5 Best Lat Exercises. When you think of the attractive body parts to exercise in the gym, you usually think of the beginning of the so-called “mirror muscles.” These are the muscles that each guy likes to train and the ones that you can always see easily—chest, arms, abs, and shoulders.
Training your lats, however, seems boring to some and daunting to others because sometimes, we believe in pull-ups as our only choice. But there are a host of activities that can get the job done.
Here Are 5 Best Lat Exercises
Nothing works your lats completely as well as a perfect pull-up, and, unlike with another workout, you don’t have to give as much attention to holding your back straight because gravity will take care of that for you. Just don’t hit yourself up if you try when you’re beginning – pull-ups are tough.
Hang from a pull-up bar with your arms stretched, hands shoulder-width apart and your palms facing apart from you. Strengthen your core and gently pull yourself up until your neck is above the bar. Rest, then lower in an identically controlled manner till your arms are straight again.
If, after all the pulling, pushing and rowing, you feel like you require a little lie-down, complete your session with this movement. Take care when choosing weight and if in doubt, go lighter. You’re going to be carrying that weight above that beautiful mug of yours.
Rest with your head and back flat on a table, and your feet flat on the ground, carrying one dumbbell in both hands with your arms stretched above your chest. Maintaining your arms stretched, lower the dumbbell back your head till it’s approximately level with your head, then take it back up to over your chest. If you begin to feel trouble in your shoulders, don’t drop the weight any further; rather, go and work on your shoulder movement and choose a lighter dumbbell.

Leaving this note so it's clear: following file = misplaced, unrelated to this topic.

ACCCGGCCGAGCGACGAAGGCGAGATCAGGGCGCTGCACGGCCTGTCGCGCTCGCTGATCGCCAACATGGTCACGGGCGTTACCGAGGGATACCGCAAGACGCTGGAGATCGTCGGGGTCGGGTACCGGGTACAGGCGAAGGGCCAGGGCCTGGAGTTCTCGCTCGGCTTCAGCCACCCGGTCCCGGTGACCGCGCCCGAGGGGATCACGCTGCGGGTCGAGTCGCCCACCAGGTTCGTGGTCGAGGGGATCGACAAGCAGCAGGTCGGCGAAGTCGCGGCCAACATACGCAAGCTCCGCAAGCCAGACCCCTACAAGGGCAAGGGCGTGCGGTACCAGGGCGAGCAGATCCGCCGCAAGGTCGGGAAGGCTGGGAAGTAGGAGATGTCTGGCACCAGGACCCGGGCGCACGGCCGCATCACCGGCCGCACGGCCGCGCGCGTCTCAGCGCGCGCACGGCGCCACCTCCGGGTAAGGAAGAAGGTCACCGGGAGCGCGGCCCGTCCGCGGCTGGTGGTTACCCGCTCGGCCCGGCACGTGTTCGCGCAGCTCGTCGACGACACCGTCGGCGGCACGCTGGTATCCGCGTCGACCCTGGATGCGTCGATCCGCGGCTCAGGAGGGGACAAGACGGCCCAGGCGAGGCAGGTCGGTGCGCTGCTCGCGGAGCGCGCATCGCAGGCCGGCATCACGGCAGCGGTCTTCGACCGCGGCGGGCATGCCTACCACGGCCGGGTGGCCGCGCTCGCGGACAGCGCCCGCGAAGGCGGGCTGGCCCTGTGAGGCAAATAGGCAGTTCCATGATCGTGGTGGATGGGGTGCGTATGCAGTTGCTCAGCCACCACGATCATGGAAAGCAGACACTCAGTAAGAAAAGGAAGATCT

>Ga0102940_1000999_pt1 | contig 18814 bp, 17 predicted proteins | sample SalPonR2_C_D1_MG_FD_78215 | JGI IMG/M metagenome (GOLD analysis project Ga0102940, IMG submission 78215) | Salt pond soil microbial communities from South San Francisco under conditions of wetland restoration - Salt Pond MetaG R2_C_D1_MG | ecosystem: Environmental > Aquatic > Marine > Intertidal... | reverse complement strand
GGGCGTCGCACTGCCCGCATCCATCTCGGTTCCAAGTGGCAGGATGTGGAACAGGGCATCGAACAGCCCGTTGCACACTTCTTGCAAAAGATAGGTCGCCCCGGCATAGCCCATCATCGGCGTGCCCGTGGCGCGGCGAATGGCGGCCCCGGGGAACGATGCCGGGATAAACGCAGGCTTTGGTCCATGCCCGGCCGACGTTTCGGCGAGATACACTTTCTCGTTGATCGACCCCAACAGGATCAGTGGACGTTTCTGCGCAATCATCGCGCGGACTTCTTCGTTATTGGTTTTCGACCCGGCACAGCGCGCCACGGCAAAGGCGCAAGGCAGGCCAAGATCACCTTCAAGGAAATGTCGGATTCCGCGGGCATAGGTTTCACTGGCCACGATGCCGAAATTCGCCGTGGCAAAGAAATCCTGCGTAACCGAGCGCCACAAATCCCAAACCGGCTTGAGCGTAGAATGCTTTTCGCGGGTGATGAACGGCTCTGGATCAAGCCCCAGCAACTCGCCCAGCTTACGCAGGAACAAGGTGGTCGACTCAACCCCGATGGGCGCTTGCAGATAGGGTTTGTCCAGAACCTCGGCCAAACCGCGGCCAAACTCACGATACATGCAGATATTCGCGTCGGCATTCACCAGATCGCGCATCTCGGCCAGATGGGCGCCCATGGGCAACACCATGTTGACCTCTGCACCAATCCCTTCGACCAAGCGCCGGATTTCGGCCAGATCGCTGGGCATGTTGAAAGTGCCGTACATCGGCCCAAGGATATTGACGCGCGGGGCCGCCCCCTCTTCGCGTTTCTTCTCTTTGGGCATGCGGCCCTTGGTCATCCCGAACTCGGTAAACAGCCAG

Single-Arm Long-Bar Row
This variety of the single-arm dumbbell row does a barbell attached at one end, either into a landmine hosel or into a corner. Some people find this setting to gain a more excellent range of motion than either the barbell or dumbbell gives. You can also place this surprisingly heavily.
Set up, so the barbell is at your side. With your chest up and back flat, lean over and grip the bar near the collar with a neutral grip, having your knees bent. Stretch your elbow as high as possible, but don’t bend your body; keep it square and facing front. Always hold your head neutrally aligned as well.
Decline Dumbbell Pull-Over
This version of the pull-overs decline position focuses more on the lats than the flat-bench pull-over while decreasing the degree of pressure on the chest. Not only will you gain a more excellent range of motion than the flat-bench variant, but also more significant time below tension on the lats.
Pick a bench with about a 45-degree decline, and set a single dumbbell on the ground at its base. Hook your legs below the rest, and reach back for the weight. Your arms should be straight, but your elbows should be opened and stay in more or less the same position during the movement. Pick the weight up to a point somewhere over your chest, really concentrating on stretching with your lats.
Single-Arm Cable Row
This row variation replaces the close-grip handlebar with a D-handle, so you’re working each side individually. This change helps give you more range of motion and more grip choices: neutral (palm-in), overhand, underhand, or maybe best of all, twist your palm, turning it up (or down) as you pull, which gives you a completely new feeling.
Set yourself up like you’re doing a seated cable row with your knees bent and back lightly bent, sitting up tall. Grip the handle with one hand, dragging your elbow as far back as feasible without bending your body to the side. Retract your shoulder blade, and give the middle-back musculature a short squeeze before letting the weight to pull your arm back to the origin position.